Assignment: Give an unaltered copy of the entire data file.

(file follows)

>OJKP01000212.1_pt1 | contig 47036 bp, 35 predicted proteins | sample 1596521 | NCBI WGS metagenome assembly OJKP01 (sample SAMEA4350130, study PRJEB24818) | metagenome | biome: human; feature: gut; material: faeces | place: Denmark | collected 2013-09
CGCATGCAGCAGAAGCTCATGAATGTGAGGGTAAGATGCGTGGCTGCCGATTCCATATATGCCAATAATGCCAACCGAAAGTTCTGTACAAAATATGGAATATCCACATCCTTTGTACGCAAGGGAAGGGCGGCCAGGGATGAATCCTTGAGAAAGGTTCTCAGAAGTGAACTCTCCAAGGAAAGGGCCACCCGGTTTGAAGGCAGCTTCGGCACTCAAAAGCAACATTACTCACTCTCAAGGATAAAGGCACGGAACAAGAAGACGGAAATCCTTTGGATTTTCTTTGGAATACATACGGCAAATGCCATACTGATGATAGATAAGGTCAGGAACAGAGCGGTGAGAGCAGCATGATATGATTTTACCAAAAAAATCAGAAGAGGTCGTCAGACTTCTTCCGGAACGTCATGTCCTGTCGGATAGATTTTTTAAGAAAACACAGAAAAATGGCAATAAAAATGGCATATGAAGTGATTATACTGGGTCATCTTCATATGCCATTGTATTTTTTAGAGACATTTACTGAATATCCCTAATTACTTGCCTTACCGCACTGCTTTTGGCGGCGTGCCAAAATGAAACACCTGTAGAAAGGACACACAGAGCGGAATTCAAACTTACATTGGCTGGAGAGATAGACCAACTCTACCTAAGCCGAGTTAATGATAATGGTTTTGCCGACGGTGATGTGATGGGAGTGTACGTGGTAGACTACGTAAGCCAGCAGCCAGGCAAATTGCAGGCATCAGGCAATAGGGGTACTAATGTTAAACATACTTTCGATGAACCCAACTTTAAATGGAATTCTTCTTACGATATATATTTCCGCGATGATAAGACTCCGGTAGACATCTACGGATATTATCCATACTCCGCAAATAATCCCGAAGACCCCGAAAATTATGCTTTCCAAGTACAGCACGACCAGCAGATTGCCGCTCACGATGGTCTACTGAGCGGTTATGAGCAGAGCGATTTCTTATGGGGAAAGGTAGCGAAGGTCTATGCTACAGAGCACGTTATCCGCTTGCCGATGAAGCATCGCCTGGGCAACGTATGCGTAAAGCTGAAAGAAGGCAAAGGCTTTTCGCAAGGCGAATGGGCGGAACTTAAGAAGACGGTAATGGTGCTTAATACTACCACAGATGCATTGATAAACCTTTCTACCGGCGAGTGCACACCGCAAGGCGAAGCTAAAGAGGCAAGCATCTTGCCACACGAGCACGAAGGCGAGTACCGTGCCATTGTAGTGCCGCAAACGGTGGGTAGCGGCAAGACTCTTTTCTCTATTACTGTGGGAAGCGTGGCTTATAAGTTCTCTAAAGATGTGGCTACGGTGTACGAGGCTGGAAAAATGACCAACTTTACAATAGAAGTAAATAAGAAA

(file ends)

>OJKP01000212.1_pt1 | contig 47036 bp, 35 predicted proteins | sample 1596521 | NCBI WGS metagenome assembly OJKP01 (sample SAMEA4350130, study PRJEB24818) | metagenome | biome: human; feature: gut; material: faeces | place: Denmark | collected 2013-09
CGCATGCAGCAGAAGCTCATGAATGTGAGGGTAAGATGCGTGGCTGCCGATTCCATATATGCCAATAATGCCAACCGAAAGTTCTGTACAAAATATGGAATATCCACATCCTTTGTACGCAAGGGAAGGGCGGCCAGGGATGAATCCTTGAGAAAGGTTCTCAGAAGTGAACTCTCCAAGGAAAGGGCCACCCGGTTTGAAGGCAGCTTCGGCACTCAAAAGCAACATTACTCACTCTCAAGGATAAAGGCACGGAACAAGAAGACGGAAATCCTTTGGATTTTCTTTGGAATACATACGGCAAATGCCATACTGATGATAGATAAGGTCAGGAACAGAGCGGTGAGAGCAGCATGATATGATTTTACCAAAAAAATCAGAAGAGGTCGTCAGACTTCTTCCGGAACGTCATGTCCTGTCGGATAGATTTTTTAAGAAAACACAGAAAAATGGCAATAAAAATGGCATATGAAGTGATTATACTGGGTCATCTTCATATGCCATTGTATTTTTTAGAGACATTTACTGAATATCCCTAATTACTTGCCTTACCGCACTGCTTTTGGCGGCGTGCCAAAATGAAACACCTGTAGAAAGGACACACAGAGCGGAATTCAAACTTACATTGGCTGGAGAGATAGACCAACTCTACCTAAGCCGAGTTAATGATAATGGTTTTGCCGACGGTGATGTGATGGGAGTGTACGTGGTAGACTACGTAAGCCAGCAGCCAGGCAAATTGCAGGCATCAGGCAATAGGGGTACTAATGTTAAACATACTTTCGATGAACCCAACTTTAAATGGAATTCTTCTTACGATATATATTTCCGCGATGATAAGACTCCGGTAGACATCTACGGATATTATCCATACTCCGCAAATAATCCCGAAGACCCCGAAAATTATGCTTTCCAAGTACAGCACGACCAGCAGATTGCCGCTCACGATGGTCTACTGAGCGGTTATGAGCAGAGCGATTTCTTATGGGGAAAGGTAGCGAAGGTCTATGCTACAGAGCACGTTATCCGCTTGCCGATGAAGCATCGCCTGGGCAACGTATGCGTAAAGCTGAAAGAAGGCAAAGGCTTTTCGCAAGGCGAATGGGCGGAACTTAAGAAGACGGTAATGGTGCTTAATACTACCACAGATGCATTGATAAACCTTTCTACCGGCGAGTGCACACCGCAAGGCGAAGCTAAAGAGGCAAGCATCTTGCCACACGAGCACGAAGGCGAGTACCGTGCCATTGTAGTGCCGCAAACGGTGGGTAGCGGCAAGACTCTTTTCTCTATTACTGTGGGAAGCGTGGCTTATAAGTTCTCTAAAGATGTGGCTACGGTGTACGAGGCTGGAAAAATGACCAACTTTACAATAGAAGTAAATAAGAAA